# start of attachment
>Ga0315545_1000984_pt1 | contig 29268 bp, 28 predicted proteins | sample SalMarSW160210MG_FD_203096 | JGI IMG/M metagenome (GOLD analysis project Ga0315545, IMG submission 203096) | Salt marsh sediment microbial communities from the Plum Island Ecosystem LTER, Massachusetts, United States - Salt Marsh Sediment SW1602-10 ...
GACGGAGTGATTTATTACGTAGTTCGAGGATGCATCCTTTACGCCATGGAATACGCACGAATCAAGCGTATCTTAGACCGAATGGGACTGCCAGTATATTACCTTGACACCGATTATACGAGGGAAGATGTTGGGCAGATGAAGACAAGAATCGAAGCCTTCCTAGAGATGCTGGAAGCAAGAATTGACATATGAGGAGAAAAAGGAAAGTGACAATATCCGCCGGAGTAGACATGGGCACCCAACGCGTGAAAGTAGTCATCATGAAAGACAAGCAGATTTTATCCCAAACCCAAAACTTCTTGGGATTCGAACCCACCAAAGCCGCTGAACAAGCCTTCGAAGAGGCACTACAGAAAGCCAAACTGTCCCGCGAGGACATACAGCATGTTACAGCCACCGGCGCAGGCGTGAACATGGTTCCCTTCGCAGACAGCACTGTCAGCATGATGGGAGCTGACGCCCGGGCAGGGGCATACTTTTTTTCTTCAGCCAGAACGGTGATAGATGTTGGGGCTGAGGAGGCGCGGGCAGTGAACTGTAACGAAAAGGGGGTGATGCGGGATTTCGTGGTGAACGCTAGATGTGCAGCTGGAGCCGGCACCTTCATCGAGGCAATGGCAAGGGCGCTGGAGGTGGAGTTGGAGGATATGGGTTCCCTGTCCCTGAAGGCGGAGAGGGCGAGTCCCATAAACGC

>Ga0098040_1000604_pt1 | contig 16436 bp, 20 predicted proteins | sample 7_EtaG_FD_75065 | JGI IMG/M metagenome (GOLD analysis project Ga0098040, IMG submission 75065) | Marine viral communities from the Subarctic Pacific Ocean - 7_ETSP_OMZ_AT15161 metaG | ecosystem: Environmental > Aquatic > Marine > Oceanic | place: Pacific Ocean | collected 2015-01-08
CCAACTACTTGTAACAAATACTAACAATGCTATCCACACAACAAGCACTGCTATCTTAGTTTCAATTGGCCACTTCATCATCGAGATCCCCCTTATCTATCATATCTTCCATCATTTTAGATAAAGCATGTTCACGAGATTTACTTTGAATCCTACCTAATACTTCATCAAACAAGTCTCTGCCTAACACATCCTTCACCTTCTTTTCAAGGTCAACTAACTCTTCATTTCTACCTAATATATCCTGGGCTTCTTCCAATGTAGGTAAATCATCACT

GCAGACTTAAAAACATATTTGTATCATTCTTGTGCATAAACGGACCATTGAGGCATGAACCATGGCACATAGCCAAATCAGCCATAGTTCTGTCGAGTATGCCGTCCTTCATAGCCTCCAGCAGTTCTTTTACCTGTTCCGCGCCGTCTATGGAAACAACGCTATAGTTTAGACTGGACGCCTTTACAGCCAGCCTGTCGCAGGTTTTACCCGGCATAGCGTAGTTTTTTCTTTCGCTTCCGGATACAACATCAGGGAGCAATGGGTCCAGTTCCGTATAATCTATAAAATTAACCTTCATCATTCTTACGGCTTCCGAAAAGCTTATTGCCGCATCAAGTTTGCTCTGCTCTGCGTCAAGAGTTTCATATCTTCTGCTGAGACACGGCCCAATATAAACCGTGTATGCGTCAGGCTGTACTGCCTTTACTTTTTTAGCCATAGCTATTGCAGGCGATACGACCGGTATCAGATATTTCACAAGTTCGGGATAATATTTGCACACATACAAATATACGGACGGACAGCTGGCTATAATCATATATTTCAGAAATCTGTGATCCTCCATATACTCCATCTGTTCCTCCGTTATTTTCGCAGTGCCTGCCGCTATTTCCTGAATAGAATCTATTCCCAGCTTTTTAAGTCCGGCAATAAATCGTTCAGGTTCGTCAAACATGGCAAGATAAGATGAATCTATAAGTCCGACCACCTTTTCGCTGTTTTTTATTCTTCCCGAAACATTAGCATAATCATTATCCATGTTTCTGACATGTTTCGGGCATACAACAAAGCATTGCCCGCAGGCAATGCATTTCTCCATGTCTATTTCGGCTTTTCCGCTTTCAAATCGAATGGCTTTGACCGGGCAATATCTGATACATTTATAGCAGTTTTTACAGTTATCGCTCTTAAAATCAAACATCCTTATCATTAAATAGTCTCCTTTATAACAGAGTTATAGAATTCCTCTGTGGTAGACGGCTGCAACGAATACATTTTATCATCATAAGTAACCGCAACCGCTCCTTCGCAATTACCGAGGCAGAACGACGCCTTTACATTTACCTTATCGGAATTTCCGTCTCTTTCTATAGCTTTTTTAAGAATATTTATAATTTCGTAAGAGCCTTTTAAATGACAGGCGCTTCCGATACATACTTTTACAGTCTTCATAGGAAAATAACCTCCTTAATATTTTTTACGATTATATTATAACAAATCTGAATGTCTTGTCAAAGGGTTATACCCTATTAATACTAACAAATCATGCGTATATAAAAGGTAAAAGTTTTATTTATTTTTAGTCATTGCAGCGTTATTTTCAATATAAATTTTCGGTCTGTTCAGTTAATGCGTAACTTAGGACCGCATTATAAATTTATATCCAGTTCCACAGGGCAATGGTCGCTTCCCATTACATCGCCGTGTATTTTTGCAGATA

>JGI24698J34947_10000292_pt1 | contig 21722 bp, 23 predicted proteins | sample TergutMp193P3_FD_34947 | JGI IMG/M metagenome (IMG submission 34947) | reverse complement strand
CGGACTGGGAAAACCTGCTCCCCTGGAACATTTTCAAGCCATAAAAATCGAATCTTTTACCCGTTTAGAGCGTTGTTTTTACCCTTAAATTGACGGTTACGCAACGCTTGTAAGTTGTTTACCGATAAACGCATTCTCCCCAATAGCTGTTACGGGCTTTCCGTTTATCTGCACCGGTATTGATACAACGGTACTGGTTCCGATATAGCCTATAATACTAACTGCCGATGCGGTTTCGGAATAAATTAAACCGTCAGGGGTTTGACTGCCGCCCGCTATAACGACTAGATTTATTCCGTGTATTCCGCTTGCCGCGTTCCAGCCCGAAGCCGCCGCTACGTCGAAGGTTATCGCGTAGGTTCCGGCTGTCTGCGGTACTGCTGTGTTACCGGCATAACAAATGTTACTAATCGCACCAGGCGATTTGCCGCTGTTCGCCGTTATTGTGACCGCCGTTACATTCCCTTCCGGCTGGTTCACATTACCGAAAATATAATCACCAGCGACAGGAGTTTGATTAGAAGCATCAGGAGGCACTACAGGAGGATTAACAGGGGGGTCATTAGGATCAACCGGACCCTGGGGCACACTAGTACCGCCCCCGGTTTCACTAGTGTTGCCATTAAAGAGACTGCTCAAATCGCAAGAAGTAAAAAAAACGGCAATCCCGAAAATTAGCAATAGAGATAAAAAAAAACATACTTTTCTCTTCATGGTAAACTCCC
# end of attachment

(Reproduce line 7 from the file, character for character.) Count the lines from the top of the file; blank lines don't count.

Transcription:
CGGACTGGGAAAACCTGCTCCCCTGGAACATTTTCAAGCCATAAAAATCGAATCTTTTACCCGTTTAGAGCGTTGTTTTTACCCTTAAATTGACGGTTACGCAACGCTTGTAAGTTGTTTACCGATAAACGCATTCTCCCCAATAGCTGTTACGGGCTTTCCGTTTATCTGCACCGGTATTGATACAACGGTACTGGTTCCGATATAGCCTATAATACTAACTGCCGATGCGGTTTCGGAATAAATTAAACCGTCAGGGGTTTGACTGCCGCCCGCTATAACGACTAGATTTATTCCGTGTATTCCGCTTGCCGCGTTCCAGCCCGAAGCCGCCGCTACGTCGAAGGTTATCGCGTAGGTTCCGGCTGTCTGCGGTACTGCTGTGTTACCGGCATAACAAATGTTACTAATCGCACCAGGCGATTTGCCGCTGTTCGCCGTTATTGTGACCGCCGTTACATTCCCTTCCGGCTGGTTCACATTACCGAAAATATAATCACCAGCGACAGGAGTTTGATTAGAAGCATCAGGAGGCACTACAGGAGGATTAACAGGGGGGTCATTAGGATCAACCGGACCCTGGGGCACACTAGTACCGCCCCCGGTTTCACTAGTGTTGCCATTAAAGAGACTGCTCAAATCGCAAGAAGTAAAAAAAACGGCAATCCCGAAAATTAGCAATAGAGATAAAAAAAAACATACTTTTCTCTTCATGGTAAACTCCC